# Quadratic forms

When solving chapter 3 exercise 9 of BDA3, I felt like most of the algebra was unecessary. It turns out that it was indeed unnecessary, but I only realised how to simplify it after reading this StackExchange answer. The idea is that the sum of quadratic forms, \(Q_1\) and \(Q_2\), is again a quadratic form, \(Q\). Since the exponents of the exponentials in both the prior and likelihood are quadratic forms, we can simply read of most of the equalities from the expression for the resulting quadratic form.

## Theorem

Suppose we have two quadratic forms

\[ \begin{align} Q_1(\mu) &= A_1 (\mu - a_1)^2 \\ Q_2(\mu) &= A_2 (\mu - a_2)^2 . \end{align} \]

Then \(Q(\mu) := Q_1(\mu) + Q_2(\mu)\) is also a quadratic form, given by

\[ \begin{align} Q(\mu) &= (A_1 + A_2) (\mu - a) + c \\ a &= \frac{A_1a_1 + A_2a_2}{A_1 A_2} \\ c &= Q_1(a) + Q_2(a) . \end{align} \]

The proof is fairly straightforward, so I’ll just post a screenshot of the StackExchange answer:

Go give the guy an upvote.

## BDA3 chapter 3 exercise 9

To see how the above theorem can help, let’s redo chapter 3 exercise 9 of BDA3. We have the two quadratic forms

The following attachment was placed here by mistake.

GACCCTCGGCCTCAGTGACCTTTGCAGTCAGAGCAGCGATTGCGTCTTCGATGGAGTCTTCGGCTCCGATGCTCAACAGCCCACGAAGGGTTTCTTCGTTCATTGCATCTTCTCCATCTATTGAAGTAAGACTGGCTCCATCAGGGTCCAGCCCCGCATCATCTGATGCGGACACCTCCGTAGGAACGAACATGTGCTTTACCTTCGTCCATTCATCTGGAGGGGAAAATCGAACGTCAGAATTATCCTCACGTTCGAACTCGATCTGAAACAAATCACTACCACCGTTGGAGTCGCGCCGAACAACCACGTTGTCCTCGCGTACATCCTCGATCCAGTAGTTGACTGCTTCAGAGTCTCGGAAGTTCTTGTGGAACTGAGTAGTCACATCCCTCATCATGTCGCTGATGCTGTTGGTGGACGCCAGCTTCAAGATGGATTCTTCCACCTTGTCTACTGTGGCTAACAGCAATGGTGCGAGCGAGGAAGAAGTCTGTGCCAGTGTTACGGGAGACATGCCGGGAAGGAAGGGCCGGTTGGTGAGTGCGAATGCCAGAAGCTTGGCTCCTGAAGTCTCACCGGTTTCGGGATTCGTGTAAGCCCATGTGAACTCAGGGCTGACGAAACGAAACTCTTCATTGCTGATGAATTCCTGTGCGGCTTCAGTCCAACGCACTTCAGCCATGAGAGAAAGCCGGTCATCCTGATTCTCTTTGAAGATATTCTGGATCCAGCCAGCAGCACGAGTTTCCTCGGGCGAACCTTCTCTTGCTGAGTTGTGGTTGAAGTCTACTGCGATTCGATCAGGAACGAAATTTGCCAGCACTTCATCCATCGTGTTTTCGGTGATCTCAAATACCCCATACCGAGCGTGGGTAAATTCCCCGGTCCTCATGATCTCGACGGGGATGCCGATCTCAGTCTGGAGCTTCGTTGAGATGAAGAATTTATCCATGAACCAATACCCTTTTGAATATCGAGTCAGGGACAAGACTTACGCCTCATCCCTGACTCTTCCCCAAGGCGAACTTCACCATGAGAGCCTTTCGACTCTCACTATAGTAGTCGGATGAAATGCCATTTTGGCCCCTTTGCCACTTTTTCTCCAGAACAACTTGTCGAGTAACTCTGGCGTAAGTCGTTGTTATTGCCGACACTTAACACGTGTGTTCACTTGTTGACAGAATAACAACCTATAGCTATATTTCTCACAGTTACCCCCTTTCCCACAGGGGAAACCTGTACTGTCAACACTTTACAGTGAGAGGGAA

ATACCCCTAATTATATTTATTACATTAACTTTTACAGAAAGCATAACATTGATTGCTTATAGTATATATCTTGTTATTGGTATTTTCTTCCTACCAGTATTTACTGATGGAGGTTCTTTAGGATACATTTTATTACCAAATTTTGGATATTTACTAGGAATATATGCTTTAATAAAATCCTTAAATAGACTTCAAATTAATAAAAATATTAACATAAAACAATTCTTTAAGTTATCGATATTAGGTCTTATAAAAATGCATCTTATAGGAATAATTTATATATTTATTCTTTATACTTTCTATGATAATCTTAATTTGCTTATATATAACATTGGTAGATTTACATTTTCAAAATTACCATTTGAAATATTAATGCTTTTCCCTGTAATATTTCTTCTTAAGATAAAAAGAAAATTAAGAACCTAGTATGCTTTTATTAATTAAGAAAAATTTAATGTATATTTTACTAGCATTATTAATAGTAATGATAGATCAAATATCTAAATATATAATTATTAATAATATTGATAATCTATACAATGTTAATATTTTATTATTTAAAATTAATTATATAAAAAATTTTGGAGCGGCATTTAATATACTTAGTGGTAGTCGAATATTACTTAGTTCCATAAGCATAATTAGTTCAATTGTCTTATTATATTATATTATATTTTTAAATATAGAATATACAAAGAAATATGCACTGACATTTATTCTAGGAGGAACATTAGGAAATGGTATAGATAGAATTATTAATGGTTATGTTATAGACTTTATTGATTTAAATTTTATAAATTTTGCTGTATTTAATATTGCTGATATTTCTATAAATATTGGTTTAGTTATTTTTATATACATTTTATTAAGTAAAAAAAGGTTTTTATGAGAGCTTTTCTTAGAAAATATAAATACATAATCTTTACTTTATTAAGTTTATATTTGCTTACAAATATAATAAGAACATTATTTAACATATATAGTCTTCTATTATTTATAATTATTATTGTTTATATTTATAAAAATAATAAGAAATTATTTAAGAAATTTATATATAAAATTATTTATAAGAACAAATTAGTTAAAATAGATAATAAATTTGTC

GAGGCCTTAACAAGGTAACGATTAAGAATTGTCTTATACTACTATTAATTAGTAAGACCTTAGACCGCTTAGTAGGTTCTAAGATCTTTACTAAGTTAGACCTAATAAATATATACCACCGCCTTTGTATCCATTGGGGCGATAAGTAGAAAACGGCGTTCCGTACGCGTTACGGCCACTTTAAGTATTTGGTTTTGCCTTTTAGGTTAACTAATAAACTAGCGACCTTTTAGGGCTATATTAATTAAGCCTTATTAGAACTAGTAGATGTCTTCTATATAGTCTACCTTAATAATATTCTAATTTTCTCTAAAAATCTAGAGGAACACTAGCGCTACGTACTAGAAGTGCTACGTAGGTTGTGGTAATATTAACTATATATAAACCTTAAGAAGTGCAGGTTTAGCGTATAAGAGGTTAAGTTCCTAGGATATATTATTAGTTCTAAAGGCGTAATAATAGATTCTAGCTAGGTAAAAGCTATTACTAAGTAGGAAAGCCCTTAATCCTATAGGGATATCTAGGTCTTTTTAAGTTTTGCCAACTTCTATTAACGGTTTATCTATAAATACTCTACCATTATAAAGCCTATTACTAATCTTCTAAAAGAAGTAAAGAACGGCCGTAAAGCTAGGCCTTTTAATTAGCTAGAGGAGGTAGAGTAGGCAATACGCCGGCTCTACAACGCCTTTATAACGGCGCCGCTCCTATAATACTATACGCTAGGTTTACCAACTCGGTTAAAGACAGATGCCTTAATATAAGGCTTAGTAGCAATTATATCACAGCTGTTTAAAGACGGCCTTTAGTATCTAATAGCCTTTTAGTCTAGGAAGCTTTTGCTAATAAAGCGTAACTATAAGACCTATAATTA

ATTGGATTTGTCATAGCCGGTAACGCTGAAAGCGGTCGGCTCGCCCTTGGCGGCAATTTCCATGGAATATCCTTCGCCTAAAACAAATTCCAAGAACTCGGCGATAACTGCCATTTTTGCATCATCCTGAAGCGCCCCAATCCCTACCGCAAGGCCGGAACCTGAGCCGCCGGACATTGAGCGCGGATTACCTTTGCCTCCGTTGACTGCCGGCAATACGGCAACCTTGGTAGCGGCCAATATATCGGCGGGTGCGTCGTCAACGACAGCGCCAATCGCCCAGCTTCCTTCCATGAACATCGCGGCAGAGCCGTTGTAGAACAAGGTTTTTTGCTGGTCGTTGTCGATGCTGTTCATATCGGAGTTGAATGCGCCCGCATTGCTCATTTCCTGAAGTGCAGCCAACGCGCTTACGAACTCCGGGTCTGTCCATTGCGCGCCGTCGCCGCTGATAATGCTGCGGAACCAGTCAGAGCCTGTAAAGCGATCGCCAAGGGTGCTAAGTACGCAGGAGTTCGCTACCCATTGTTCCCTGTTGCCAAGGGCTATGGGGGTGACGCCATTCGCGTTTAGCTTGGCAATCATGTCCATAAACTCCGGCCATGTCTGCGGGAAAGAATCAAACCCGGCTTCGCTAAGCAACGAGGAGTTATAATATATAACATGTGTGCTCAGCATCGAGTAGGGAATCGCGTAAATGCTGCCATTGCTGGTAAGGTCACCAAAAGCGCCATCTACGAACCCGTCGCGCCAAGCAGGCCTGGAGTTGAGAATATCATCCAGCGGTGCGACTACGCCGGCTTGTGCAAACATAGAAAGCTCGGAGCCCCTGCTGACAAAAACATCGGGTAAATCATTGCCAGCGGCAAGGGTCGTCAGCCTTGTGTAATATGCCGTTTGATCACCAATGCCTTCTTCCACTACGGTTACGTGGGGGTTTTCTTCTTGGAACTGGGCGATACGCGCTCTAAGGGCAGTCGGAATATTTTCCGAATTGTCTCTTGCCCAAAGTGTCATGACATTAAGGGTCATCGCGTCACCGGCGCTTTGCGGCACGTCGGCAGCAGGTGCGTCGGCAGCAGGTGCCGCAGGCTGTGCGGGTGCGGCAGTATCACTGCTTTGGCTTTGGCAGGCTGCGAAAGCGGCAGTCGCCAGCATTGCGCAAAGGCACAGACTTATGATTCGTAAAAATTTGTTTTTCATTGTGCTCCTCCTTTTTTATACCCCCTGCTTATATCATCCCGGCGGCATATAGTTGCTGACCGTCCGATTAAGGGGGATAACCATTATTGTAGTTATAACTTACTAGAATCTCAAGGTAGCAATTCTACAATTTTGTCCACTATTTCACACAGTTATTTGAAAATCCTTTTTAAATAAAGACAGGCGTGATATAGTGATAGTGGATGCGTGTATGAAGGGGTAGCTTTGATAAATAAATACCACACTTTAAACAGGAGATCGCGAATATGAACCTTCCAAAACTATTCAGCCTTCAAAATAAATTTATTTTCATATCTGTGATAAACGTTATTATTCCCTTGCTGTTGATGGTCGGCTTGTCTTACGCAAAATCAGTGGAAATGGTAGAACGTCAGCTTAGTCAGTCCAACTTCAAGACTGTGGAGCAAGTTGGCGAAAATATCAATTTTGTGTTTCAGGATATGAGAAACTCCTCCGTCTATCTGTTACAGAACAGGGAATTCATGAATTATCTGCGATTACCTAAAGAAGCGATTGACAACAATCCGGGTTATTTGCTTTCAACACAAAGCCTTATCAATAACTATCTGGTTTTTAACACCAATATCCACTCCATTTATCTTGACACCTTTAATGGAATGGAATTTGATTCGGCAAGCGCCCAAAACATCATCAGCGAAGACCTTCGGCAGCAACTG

\[ \begin{align} Q_1(\mu) &= \kappa_0 (\mu - \mu_0)^2 \\ Q_2(\mu) &= n (\mu - \bar y)^2 \end{align} \]

from the prior and likelihood, respectively. Their sum is also a quadratic form \(Q := Q_1 + Q_2\), which we can write as

\[ Q(\mu) = A(\mu - a) + c \]

using the same notation as on StackExchange. Thus,

\[ \begin{align} A &= n + \kappa_0 \\ a &= \frac{1}{n + \kappa_0} (\kappa_0\mu_0 + n \bar y) \\ c &= Q_1(a) + Q_2(a) \end{align} \]

which already shows that

\[ \begin{align} \mu_n &= \frac{\kappa_0}{\kappa_0 + n}\mu_0 + \frac{n}{\kappa_0 + n} \bar y \\ \kappa_n &= \kappa_0 + n . \end{align} \]

The identity \(\nu_n = \nu_0 + n\) is a simple calculation on the exponents of the \(\sigma\) factor. All that remains is to calculate \(c\). Plugging in the numbers we get

\[ \begin{align} c &= \kappa_0 \left(\frac{\kappa_0\mu_0 + n\bar y}{n + \kappa_0} - \mu_0 \right)^2 + n \left(\frac{\kappa_0\mu_0 + n\bar y}{n + \kappa_0} - \bar y \right) \\ &= \kappa_0 \left(\frac{n\bar y - n\mu_0}{n + \kappa_0} \right)^2 + n \left(\frac{\kappa_0\mu_0 -\kappa_0 \bar y}{n + \kappa_0} \right) \\ &= \kappa_0 n^2 \left(\frac{\bar y - \mu_0}{n + \kappa_0} \right)^2 + \kappa_0^2 n \left(\frac{\mu_0 - \bar y}{n + \kappa_0} \right)^2 \\ &= \kappa_0 n \left( \frac{\mu_0 - \bar y}{n + \kappa_0} \right)^2 \cdot (n + \kappa_0) \\ &= \kappa_0 n \frac{(\mu_0 - \bar y)^2}{n + \kappa_0} . \end{align} \]

Adding \(c\) to the remaining terms in the exponent of the exponential, gives us that

\(\nu_n \sigma_n^2 = \nu_0 \sigma_0^2 + (n - 1) s^2 + \frac{\kappa_0 n}{\kappa_0 + n}(\bar y - \mu_0)^2\).

In summary, this simple theorem described above is enough to turn a page of nasty algebra into a few simple lines.